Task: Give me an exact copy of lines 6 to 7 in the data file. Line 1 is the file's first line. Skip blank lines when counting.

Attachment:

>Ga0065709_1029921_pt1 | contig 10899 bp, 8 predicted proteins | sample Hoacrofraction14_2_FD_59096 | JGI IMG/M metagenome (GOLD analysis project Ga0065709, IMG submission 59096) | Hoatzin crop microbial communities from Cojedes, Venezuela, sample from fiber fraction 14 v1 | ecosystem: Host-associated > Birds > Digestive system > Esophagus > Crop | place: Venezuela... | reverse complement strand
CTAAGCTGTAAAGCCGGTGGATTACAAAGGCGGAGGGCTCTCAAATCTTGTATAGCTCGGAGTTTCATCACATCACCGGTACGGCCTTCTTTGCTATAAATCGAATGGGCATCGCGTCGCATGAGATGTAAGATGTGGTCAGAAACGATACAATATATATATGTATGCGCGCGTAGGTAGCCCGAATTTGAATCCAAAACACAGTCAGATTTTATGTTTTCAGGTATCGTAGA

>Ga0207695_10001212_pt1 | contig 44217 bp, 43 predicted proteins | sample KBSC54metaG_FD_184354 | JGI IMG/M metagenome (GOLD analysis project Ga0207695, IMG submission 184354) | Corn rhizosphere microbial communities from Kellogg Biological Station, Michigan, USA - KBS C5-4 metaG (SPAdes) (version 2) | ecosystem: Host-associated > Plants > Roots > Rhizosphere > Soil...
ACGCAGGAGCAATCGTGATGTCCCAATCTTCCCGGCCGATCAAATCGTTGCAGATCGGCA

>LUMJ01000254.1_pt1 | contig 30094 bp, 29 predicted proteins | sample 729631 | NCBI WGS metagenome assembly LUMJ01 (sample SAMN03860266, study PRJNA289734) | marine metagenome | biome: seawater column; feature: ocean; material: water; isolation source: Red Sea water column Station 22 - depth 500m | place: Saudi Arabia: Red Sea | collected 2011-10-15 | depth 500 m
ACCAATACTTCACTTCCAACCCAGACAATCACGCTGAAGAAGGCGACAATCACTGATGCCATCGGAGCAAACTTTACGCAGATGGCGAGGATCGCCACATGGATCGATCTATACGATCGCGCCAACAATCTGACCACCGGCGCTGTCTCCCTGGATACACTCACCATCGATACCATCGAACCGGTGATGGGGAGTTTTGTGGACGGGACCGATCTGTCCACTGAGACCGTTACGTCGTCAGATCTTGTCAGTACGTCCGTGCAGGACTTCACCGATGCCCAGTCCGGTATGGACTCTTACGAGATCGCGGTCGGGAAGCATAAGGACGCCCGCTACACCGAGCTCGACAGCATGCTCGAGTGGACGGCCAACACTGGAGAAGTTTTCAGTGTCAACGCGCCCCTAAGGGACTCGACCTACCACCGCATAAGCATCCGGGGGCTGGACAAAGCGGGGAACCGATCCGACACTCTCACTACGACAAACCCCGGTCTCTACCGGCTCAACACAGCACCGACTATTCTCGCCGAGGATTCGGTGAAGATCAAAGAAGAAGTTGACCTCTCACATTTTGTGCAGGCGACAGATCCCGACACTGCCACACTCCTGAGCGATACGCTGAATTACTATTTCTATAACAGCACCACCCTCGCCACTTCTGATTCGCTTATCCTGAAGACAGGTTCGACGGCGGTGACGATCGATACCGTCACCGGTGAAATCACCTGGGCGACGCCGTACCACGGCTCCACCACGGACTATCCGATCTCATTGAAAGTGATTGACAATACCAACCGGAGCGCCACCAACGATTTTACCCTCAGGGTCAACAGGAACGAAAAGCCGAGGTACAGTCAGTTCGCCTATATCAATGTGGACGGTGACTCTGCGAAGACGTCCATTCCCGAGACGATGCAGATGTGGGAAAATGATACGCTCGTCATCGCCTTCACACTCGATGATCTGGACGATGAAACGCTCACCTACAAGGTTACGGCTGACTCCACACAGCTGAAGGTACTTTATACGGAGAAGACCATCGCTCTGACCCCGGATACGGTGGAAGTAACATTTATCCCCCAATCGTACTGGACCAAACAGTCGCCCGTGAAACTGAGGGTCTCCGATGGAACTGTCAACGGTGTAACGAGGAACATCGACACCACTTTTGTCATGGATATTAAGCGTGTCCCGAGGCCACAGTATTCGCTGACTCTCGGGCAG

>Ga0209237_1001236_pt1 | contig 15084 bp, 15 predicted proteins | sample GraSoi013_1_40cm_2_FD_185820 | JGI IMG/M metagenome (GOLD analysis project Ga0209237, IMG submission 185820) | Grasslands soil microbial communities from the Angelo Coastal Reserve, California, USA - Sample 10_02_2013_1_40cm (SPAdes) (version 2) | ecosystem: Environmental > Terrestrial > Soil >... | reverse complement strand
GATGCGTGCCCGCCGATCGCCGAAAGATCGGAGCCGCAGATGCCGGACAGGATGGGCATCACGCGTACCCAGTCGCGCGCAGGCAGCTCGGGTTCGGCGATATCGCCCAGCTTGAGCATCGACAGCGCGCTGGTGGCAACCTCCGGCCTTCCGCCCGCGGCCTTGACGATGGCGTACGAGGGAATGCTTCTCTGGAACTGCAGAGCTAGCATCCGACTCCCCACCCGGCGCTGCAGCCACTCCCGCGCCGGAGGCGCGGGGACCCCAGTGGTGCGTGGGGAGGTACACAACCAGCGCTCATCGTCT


ACCAATACTTCACTTCCAACCCAGACAATCACGCTGAAGAAGGCGACAATCACTGATGCCATCGGAGCAAACTTTACGCAGATGGCGAGGATCGCCACATGGATCGATCTATACGATCGCGCCAACAATCTGACCACCGGCGCTGTCTCCCTGGATACACTCACCATCGATACCATCGAACCGGTGATGGGGAGTTTTGTGGACGGGACCGATCTGTCCACTGAGACCGTTACGTCGTCAGATCTTGTCAGTACGTCCGTGCAGGACTTCACCGATGCCCAGTCCGGTATGGACTCTTACGAGATCGCGGTCGGGAAGCATAAGGACGCCCGCTACACCGAGCTCGACAGCATGCTCGAGTGGACGGCCAACACTGGAGAAGTTTTCAGTGTCAACGCGCCCCTAAGGGACTCGACCTACCACCGCATAAGCATCCGGGGGCTGGACAAAGCGGGGAACCGATCCGACACTCTCACTACGACAAACCCCGGTCTCTACCGGCTCAACACAGCACCGACTATTCTCGCCGAGGATTCGGTGAAGATCAAAGAAGAAGTTGACCTCTCACATTTTGTGCAGGCGACAGATCCCGACACTGCCACACTCCTGAGCGATACGCTGAATTACTATTTCTATAACAGCACCACCCTCGCCACTTCTGATTCGCTTATCCTGAAGACAGGTTCGACGGCGGTGACGATCGATACCGTCACCGGTGAAATCACCTGGGCGACGCCGTACCACGGCTCCACCACGGACTATCCGATCTCATTGAAAGTGATTGACAATACCAACCGGAGCGCCACCAACGATTTTACCCTCAGGGTCAACAGGAACGAAAAGCCGAGGTACAGTCAGTTCGCCTATATCAATGTGGACGGTGACTCTGCGAAGACGTCCATTCCCGAGACGATGCAGATGTGGGAAAATGATACGCTCGTCATCGCCTTCACACTCGATGATCTGGACGATGAAACGCTCACCTACAAGGTTACGGCTGACTCCACACAGCTGAAGGTACTTTATACGGAGAAGACCATCGCTCTGACCCCGGATACGGTGGAAGTAACATTTATCCCCCAATCGTACTGGACCAAACAGTCGCCCGTGAAACTGAGGGTCTCCGATGGAACTGTCAACGGTGTAACGAGGAACATCGACACCACTTTTGTCATGGATATTAAGCGTGTCCCGAGGCCACAGTATTCGCTGACTCTCGGGCAG

>Ga0209237_1001236_pt1 | contig 15084 bp, 15 predicted proteins | sample GraSoi013_1_40cm_2_FD_185820 | JGI IMG/M metagenome (GOLD analysis project Ga0209237, IMG submission 185820) | Grasslands soil microbial communities from the Angelo Coastal Reserve, California, USA - Sample 10_02_2013_1_40cm (SPAdes) (version 2) | ecosystem: Environmental > Terrestrial > Soil >... | reverse complement strand